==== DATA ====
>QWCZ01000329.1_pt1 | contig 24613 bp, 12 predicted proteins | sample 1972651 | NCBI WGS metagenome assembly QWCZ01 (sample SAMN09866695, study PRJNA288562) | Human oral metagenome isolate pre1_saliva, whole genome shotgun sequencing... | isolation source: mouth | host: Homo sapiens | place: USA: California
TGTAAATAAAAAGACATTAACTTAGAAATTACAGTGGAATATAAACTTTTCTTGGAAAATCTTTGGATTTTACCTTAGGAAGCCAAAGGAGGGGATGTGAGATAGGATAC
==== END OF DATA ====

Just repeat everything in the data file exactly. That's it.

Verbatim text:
>QWCZ01000329.1_pt1 | contig 24613 bp, 12 predicted proteins | sample 1972651 | NCBI WGS metagenome assembly QWCZ01 (sample SAMN09866695, study PRJNA288562) | Human oral metagenome isolate pre1_saliva, whole genome shotgun sequencing... | isolation source: mouth | host: Homo sapiens | place: USA: California
TGTAAATAAAAAGACATTAACTTAGAAATTACAGTGGAATATAAACTTTTCTTGGAAAATCTTTGGATTTTACCTTAGGAAGCCAAAGGAGGGGATGTGAGATAGGATAC